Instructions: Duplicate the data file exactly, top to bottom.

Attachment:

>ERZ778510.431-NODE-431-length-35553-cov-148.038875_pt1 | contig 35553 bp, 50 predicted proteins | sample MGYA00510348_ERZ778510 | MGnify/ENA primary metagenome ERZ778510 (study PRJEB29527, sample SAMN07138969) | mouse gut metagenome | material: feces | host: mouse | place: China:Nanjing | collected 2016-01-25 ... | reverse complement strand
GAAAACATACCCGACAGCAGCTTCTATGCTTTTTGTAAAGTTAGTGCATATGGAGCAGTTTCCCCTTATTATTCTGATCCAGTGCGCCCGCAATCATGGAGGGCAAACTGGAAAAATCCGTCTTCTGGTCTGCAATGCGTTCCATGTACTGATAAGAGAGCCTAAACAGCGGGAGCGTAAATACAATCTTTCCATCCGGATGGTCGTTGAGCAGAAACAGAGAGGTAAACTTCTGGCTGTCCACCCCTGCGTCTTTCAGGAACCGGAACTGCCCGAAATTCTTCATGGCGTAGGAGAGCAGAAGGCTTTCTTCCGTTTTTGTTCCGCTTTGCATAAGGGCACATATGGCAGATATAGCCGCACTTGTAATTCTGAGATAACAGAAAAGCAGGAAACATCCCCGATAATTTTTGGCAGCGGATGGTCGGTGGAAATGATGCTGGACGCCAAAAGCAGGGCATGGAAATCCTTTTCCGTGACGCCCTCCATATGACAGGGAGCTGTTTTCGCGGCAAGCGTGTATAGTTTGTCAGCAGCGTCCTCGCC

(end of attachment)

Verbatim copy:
>ERZ778510.431-NODE-431-length-35553-cov-148.038875_pt1 | contig 35553 bp, 50 predicted proteins | sample MGYA00510348_ERZ778510 | MGnify/ENA primary metagenome ERZ778510 (study PRJEB29527, sample SAMN07138969) | mouse gut metagenome | material: feces | host: mouse | place: China:Nanjing | collected 2016-01-25 ... | reverse complement strand
GAAAACATACCCGACAGCAGCTTCTATGCTTTTTGTAAAGTTAGTGCATATGGAGCAGTTTCCCCTTATTATTCTGATCCAGTGCGCCCGCAATCATGGAGGGCAAACTGGAAAAATCCGTCTTCTGGTCTGCAATGCGTTCCATGTACTGATAAGAGAGCCTAAACAGCGGGAGCGTAAATACAATCTTTCCATCCGGATGGTCGTTGAGCAGAAACAGAGAGGTAAACTTCTGGCTGTCCACCCCTGCGTCTTTCAGGAACCGGAACTGCCCGAAATTCTTCATGGCGTAGGAGAGCAGAAGGCTTTCTTCCGTTTTTGTTCCGCTTTGCATAAGGGCACATATGGCAGATATAGCCGCACTTGTAATTCTGAGATAACAGAAAAGCAGGAAACATCCCCGATAATTTTTGGCAGCGGATGGTCGGTGGAAATGATGCTGGACGCCAAAAGCAGGGCATGGAAATCCTTTTCCGTGACGCCCTCCATATGACAGGGAGCTGTTTTCGCGGCAAGCGTGTATAGTTTGTCAGCAGCGTCCTCGCC